Private property prevails in I.C. 'party house' spat
Iowa City Council turns down public pressure in fierce zoning dispute
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Homebuilders, prepare to fight for your right to party.
Construction is underway on the so-called Kinnick party house in Iowa City’s Manville Heights neighborhood. The city hopes to prevent such fiercely contested proposals in the future, after neighbors argued for nearly a year that the house violates code and negatively impacts nearby homes.
City officials were wise to turn down public pressure and allow construction to proceed. Rejecting an application that meets prevailing standards, no matter how unpopular, would send a dangerous message about the rule of law.
However, the Lusk Avenue dustup also reminds us some residents’ voices ring louder in City Hall than others. Council and board members already have spent multiple sessions mulling the issue, in addition to untold hours spent by government staff.
To their credit, residents who can afford to print special yard signs and seek legal advice have the power to set the public agenda. Unfortunately, other grassroots organizers sometimes work for months or years before elected officials choose to take up their issues.
The new home in Manville Heights is designed to look like the University of Iowa’s Kinnick Stadium. Critics are worried the structure will be used as a party venue, drawing unwanted traffic and noise to their dead-end street during Hawkeye football.
Nevertheless, the project won all the necessary government approvals. It received a building permit from city staff, prevailed in an appeal to a city board, and survived a challenge in district court.
As frustrating as that may be for neighbors, the system worked correctly. Any restrictions on private property in a free society should be explicit and equitably enforced. City hall should be tightly wrapped in the same blindfold worn by Lady Justice.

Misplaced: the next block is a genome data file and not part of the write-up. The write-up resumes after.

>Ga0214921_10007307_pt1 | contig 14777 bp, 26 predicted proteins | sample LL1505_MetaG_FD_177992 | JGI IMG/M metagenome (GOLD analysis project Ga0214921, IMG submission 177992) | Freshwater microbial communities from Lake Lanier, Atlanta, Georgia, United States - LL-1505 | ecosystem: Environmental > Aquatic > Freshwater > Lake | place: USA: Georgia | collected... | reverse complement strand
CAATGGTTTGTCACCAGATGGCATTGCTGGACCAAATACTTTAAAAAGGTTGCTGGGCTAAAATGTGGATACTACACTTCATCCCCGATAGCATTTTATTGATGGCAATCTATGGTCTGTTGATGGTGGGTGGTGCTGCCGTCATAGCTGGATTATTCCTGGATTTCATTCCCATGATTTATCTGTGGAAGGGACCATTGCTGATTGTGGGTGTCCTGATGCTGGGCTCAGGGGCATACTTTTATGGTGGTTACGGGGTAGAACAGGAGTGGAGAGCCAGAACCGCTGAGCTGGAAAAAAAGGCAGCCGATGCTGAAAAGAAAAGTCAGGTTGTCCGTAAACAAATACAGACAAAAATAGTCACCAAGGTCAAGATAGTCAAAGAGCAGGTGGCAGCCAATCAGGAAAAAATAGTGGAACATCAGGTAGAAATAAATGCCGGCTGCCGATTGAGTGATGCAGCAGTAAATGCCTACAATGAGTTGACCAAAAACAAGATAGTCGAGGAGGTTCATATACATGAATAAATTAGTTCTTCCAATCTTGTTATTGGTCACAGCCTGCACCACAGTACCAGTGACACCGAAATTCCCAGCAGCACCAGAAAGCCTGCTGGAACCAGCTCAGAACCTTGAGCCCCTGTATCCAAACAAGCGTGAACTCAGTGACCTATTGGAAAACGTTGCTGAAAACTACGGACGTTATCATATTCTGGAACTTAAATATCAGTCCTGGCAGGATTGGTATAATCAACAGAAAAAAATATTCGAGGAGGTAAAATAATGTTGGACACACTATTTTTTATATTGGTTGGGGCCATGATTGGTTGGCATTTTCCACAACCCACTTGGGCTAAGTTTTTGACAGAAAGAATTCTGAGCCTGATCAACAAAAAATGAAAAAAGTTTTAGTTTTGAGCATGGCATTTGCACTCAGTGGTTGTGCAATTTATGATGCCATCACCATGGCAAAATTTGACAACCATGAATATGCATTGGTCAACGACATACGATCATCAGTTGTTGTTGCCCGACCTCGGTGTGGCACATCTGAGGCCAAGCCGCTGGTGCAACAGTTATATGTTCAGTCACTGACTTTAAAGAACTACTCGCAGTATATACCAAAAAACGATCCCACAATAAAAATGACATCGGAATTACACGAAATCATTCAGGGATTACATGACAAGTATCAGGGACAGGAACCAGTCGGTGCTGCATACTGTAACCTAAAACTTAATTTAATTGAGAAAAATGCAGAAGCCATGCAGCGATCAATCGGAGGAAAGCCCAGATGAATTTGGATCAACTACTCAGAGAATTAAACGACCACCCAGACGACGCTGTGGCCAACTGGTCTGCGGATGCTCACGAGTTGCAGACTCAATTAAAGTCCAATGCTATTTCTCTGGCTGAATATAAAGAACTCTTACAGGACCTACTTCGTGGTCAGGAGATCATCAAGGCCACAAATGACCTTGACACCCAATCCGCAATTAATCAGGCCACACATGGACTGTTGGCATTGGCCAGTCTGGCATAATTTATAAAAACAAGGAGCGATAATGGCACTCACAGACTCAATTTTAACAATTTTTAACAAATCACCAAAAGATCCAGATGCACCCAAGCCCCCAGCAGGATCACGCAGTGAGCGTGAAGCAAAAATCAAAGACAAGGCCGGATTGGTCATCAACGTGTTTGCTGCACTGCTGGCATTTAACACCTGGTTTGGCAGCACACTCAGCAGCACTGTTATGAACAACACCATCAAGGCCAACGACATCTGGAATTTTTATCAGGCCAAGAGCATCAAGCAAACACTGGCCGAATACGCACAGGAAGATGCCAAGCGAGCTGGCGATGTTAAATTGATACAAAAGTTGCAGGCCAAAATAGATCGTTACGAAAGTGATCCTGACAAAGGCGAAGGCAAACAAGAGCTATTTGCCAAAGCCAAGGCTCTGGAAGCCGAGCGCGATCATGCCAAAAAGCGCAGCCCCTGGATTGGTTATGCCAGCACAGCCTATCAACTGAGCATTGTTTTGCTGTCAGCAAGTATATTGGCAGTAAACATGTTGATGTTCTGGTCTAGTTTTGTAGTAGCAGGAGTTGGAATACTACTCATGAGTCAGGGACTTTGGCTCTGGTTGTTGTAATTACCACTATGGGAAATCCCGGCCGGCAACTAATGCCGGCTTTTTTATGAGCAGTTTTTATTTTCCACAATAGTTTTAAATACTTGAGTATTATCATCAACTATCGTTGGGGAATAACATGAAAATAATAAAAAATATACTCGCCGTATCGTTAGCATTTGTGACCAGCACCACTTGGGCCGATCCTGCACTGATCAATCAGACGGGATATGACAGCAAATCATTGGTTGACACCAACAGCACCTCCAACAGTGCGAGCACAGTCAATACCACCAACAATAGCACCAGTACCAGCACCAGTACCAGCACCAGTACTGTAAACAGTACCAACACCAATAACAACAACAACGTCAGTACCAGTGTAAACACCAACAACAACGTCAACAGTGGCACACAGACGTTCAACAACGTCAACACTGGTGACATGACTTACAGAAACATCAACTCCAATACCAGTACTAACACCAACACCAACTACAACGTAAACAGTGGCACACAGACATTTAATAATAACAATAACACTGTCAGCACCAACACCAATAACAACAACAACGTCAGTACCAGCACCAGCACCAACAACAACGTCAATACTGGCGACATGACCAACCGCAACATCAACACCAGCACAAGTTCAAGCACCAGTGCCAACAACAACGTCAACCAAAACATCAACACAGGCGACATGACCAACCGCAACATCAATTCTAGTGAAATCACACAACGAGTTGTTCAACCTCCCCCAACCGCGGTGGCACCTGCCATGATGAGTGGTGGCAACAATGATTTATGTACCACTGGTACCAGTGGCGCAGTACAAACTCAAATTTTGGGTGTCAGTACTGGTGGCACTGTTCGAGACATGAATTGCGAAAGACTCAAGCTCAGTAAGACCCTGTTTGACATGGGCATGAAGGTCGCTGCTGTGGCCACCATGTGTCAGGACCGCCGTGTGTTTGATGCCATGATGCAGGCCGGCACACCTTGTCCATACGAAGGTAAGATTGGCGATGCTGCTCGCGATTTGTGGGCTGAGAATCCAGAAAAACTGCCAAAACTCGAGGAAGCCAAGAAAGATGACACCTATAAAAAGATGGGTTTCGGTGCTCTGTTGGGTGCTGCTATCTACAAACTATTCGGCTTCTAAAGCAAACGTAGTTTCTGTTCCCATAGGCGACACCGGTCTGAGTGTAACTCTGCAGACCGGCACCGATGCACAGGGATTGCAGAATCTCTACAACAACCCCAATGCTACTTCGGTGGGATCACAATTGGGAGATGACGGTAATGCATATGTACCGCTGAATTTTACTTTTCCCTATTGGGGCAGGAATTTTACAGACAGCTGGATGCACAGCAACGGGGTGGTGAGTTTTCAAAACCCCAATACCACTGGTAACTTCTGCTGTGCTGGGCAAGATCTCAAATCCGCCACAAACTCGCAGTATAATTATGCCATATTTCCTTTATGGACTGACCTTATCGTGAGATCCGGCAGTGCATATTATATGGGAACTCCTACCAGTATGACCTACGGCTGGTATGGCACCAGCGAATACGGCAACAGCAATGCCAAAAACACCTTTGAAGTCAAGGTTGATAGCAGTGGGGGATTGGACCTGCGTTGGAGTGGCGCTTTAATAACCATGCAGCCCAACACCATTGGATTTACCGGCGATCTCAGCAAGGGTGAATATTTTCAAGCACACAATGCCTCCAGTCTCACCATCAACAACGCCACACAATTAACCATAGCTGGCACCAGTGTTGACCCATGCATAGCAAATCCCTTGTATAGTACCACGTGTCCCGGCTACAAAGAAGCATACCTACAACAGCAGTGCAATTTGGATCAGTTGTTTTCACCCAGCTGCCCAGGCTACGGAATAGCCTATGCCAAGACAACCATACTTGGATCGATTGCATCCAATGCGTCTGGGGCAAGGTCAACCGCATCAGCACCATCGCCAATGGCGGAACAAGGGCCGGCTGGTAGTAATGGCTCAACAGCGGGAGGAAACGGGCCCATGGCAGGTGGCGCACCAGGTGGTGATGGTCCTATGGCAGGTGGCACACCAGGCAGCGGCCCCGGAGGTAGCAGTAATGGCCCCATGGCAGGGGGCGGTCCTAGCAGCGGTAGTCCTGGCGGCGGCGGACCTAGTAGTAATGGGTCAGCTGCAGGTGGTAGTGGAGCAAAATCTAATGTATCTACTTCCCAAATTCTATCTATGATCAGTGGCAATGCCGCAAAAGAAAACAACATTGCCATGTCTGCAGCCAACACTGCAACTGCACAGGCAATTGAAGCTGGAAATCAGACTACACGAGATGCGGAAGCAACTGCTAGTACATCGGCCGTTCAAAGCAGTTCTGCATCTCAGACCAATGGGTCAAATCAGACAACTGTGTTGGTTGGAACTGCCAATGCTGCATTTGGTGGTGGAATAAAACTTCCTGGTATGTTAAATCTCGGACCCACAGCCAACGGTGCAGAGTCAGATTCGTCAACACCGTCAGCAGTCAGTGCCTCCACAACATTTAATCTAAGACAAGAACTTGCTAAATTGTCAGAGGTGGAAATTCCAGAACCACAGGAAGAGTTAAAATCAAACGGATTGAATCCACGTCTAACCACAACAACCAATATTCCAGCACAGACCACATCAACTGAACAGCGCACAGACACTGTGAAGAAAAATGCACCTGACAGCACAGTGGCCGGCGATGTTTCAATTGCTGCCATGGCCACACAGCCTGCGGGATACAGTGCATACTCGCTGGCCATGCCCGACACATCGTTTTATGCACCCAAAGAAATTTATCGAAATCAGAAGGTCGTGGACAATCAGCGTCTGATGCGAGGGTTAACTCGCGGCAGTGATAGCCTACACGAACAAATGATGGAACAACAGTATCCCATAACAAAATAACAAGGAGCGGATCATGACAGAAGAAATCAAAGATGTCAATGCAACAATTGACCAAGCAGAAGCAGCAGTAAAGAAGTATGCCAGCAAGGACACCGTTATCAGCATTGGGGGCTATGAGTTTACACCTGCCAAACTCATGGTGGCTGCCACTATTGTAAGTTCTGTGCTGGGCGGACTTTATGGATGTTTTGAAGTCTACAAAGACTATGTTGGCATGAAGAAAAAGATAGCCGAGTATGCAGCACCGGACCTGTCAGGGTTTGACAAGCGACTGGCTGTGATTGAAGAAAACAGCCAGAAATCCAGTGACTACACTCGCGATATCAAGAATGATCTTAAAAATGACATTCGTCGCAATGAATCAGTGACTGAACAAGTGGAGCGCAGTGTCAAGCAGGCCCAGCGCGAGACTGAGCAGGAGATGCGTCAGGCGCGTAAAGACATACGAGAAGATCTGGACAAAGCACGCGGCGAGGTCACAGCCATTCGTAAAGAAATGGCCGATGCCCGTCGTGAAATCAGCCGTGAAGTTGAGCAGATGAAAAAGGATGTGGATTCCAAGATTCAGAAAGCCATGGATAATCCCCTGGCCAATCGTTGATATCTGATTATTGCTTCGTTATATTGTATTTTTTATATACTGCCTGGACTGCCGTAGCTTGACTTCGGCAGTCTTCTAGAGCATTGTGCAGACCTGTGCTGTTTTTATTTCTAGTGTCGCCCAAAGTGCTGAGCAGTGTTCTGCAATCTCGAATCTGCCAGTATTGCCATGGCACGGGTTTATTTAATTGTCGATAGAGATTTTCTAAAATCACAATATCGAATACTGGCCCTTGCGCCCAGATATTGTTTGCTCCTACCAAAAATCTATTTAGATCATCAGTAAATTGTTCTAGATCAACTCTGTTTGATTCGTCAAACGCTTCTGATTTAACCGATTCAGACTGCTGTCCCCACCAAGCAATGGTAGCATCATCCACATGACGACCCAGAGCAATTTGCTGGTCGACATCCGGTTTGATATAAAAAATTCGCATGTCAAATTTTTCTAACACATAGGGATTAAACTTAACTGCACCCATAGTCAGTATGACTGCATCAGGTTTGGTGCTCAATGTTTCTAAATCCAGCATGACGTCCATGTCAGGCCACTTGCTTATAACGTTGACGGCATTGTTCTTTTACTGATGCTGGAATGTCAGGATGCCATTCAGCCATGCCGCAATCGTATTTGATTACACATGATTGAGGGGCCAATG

Some complain there is a disconnect between the city’s comprehensive plan and the zoning code, but that shouldn’t obstruct the permitting process. The zoning code serves as regulatory law, while the comprehensive plan is merely an aspirational document.
The council has set out to find ways to fend off a similar fiasco in the future, but they’re finding it’s tricky to outlaw party houses within the bounds of the zoning code. Rules must be established for impartial government staff to carry out.
City leaders have brainstormed a wide range of possible restrictions, like limiting the number of bathrooms or kitchen amenities, but some worry those regulations would have unintended consequences.
“One of the things about administrative decision-making is that you have to specify what it is you want the administrator to look at,” City Attorney Eleanor Dilkes said at a meeting last week.
I detest municipal planning and zoning. It’s local government’s best impersonation of the nagging mom from the Beastie Boys song, “I’ll kick you out of my home if you don’t cut that hair.”
However, I recognize homeowners have a well-established expectation their “neighborhood character” will be preserved. As long as city authorities are regulating private property, I applaud their pursuit of evenhanded justice.
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